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The US does the same... sometimes.

Some states(US) cap landfills with large sheets of plastic (the new ones have plastic on the bottom, making a "giant bag") and punch holes for venting methane and other exhaust gasses. They vent because the gas is flammable and having it build up under a sheet of plastic is risky. Landfills catch on fire frequently. [2]

Some sites collect the gas and burn it, but it isn't common.

You can see the venting tubes on this photo of liner repair after lightning strike...[1]

[1]https://comanco.com/blog/comanco-makes-liner-repairs-on-clos...

[2]http://www.mowastecoalition.org/resources/Documents/2018%20c...






I think (hope) GP means landfills with biological waste only, generating methane in lieu of composting. I wouldn't want to grow food on our mixed use landfills.

California has quite a few composting landfills. So GP is calling for the same technology that's already used in parts of California, perhaps covering more people than the entire population of Norway (5.4 million people)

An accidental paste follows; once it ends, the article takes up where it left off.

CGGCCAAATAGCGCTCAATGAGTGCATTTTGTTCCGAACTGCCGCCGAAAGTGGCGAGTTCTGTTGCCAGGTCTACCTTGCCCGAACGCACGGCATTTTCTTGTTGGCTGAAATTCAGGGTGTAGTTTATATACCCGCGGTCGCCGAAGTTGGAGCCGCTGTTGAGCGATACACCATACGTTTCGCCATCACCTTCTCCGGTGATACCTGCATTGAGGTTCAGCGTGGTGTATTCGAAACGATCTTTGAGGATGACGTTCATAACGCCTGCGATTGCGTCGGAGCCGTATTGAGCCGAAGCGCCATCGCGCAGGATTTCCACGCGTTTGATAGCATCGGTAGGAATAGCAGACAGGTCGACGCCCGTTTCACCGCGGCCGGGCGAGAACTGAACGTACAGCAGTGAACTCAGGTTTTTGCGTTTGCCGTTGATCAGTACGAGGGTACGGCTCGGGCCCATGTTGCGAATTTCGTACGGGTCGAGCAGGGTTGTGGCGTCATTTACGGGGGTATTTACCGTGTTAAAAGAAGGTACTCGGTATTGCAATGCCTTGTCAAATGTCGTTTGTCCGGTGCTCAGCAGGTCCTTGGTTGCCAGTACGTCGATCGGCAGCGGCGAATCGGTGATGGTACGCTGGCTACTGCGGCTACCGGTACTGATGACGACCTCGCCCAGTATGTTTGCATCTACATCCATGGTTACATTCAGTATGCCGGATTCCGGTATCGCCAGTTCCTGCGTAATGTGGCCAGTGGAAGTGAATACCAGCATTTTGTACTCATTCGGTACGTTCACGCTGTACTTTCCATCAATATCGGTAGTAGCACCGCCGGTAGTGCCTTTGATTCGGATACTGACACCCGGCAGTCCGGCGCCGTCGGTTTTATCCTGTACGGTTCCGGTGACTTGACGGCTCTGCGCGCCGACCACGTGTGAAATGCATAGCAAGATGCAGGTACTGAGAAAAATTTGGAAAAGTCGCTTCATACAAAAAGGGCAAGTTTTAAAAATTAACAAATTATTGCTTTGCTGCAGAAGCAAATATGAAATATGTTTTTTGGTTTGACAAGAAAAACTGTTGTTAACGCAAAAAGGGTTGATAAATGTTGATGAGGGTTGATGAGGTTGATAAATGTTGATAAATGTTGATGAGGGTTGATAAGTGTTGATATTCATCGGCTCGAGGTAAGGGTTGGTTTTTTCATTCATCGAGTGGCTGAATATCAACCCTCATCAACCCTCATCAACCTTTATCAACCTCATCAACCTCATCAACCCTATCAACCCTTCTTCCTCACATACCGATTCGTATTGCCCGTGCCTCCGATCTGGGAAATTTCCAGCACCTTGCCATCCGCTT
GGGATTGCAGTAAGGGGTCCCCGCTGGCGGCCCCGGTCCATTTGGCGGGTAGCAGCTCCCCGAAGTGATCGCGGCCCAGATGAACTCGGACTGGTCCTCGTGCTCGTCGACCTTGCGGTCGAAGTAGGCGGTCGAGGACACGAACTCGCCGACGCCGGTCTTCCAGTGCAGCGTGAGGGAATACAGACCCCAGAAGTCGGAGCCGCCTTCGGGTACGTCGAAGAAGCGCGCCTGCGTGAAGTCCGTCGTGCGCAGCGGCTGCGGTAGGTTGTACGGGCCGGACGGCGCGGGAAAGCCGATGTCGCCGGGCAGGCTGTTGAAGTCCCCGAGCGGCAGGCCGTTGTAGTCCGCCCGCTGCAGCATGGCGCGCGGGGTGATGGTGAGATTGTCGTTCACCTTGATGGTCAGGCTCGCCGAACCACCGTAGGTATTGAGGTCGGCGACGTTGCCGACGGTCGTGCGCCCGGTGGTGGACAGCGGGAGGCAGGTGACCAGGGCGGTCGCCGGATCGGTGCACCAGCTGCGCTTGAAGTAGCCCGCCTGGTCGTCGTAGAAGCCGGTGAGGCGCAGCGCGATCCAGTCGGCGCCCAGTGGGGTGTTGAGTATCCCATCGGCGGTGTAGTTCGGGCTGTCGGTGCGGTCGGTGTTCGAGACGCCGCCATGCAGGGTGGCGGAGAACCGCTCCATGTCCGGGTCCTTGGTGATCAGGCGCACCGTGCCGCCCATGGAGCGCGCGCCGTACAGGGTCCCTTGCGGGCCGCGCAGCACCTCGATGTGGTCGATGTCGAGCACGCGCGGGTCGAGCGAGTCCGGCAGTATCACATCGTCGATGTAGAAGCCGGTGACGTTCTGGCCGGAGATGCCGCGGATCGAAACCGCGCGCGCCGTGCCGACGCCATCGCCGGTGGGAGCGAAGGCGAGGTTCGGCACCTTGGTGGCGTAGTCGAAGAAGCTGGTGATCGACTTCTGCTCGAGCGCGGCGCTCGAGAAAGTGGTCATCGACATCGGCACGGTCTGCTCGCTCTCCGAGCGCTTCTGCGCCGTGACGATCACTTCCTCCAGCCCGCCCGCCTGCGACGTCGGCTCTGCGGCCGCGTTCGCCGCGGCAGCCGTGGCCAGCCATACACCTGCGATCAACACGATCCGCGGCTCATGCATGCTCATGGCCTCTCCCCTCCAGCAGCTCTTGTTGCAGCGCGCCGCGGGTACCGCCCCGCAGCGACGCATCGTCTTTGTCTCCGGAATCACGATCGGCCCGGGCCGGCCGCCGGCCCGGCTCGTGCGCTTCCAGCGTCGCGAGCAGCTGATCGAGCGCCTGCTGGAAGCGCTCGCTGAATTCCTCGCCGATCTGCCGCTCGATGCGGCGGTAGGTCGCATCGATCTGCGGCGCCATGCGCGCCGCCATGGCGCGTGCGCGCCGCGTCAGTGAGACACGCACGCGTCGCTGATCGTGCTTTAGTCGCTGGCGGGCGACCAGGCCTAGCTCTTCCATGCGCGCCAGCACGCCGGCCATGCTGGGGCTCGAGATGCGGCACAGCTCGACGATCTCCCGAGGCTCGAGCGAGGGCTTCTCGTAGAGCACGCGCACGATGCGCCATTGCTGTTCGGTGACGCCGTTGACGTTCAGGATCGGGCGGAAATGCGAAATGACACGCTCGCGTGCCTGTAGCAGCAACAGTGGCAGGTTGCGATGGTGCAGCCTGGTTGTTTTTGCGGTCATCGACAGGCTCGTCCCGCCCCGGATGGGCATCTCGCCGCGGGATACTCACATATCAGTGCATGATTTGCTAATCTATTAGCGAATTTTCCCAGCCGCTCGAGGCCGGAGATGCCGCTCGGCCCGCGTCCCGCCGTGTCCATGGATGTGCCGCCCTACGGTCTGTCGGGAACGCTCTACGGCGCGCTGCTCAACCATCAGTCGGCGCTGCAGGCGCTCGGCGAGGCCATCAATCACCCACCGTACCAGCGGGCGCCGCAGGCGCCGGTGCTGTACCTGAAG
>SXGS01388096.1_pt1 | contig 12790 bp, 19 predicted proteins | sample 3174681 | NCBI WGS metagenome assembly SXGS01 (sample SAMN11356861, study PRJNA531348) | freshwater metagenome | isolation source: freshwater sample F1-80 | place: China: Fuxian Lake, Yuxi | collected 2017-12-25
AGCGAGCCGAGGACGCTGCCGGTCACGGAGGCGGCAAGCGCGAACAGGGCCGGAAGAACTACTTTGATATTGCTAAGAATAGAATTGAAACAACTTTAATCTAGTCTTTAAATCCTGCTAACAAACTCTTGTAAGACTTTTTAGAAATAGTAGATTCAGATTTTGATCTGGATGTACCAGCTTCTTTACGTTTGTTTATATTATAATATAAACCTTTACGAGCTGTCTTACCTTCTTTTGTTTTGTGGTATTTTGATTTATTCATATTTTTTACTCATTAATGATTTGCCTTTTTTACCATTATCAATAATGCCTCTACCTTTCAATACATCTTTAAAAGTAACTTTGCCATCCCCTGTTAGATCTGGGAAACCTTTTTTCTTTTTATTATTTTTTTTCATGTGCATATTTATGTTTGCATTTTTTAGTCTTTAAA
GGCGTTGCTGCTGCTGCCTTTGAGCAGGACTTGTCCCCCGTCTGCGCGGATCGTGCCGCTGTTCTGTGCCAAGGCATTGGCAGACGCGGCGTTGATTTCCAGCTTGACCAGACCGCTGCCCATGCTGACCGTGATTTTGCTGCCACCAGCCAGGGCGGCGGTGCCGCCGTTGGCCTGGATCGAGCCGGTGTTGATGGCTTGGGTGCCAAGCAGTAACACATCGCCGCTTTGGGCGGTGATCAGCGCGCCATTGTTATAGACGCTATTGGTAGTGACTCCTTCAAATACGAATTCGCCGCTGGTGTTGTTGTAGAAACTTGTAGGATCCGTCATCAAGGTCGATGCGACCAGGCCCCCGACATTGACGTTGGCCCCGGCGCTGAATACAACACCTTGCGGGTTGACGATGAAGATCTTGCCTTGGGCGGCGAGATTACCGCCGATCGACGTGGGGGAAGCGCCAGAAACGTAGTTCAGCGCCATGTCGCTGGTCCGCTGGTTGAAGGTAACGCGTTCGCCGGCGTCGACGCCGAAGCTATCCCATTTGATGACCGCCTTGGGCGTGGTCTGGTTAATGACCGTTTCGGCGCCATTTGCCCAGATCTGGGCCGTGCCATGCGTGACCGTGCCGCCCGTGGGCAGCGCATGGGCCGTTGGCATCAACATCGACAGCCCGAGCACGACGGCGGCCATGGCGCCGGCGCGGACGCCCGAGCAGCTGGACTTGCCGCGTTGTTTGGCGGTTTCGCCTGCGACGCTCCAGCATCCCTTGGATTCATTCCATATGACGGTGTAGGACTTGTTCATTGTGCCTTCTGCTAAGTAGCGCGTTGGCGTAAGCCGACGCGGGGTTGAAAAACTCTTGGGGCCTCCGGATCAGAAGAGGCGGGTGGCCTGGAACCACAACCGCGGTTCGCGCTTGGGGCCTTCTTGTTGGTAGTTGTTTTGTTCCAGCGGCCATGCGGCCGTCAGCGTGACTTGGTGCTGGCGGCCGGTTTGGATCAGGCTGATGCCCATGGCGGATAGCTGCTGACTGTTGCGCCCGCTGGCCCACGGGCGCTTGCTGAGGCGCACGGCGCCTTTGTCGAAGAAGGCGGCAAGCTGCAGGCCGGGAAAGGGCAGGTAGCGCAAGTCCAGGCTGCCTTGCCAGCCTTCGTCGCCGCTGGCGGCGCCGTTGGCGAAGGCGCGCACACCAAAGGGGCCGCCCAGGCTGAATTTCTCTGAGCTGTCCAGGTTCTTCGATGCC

Map of composting facilities in California: https://www.biocycle.net/2018/03/12/california-composting/


Composting is aerated, generates soil and CO₂, not methane. Anaerobic digestion generates methane and soil, though AFAIK of a lesser quality. Per article, California does have AD facilities, though doesn't mention composting/AD ratio.

We can speculate what punnerud meant, but I would point out that Norway has some kind of a landfill ban. IIUC, they have (almost) no classical mixed-use landfills, and nearly all landfilled organic waste is actually in an anaerobic digestion or composting "facility".


>punch holes for venting methane

Why is parent comment saying Norway captures the methane for electricity generation while you're going we need to vent the methane because it's dangerous.

Same gas. Same landfill setup (by the sounds of it).

...why is the conclusion so different?

Does methane work differently in Norway?


Landfills burn it when they aren't equipped to power a generator with it. This also reduces the greenhouse gas impact, as the combustion byproduct is mostly plain CO2 and water. CO2 is also a greenhouse gas, but not as bad as methane.

Either way, it has to be collected and burned off.




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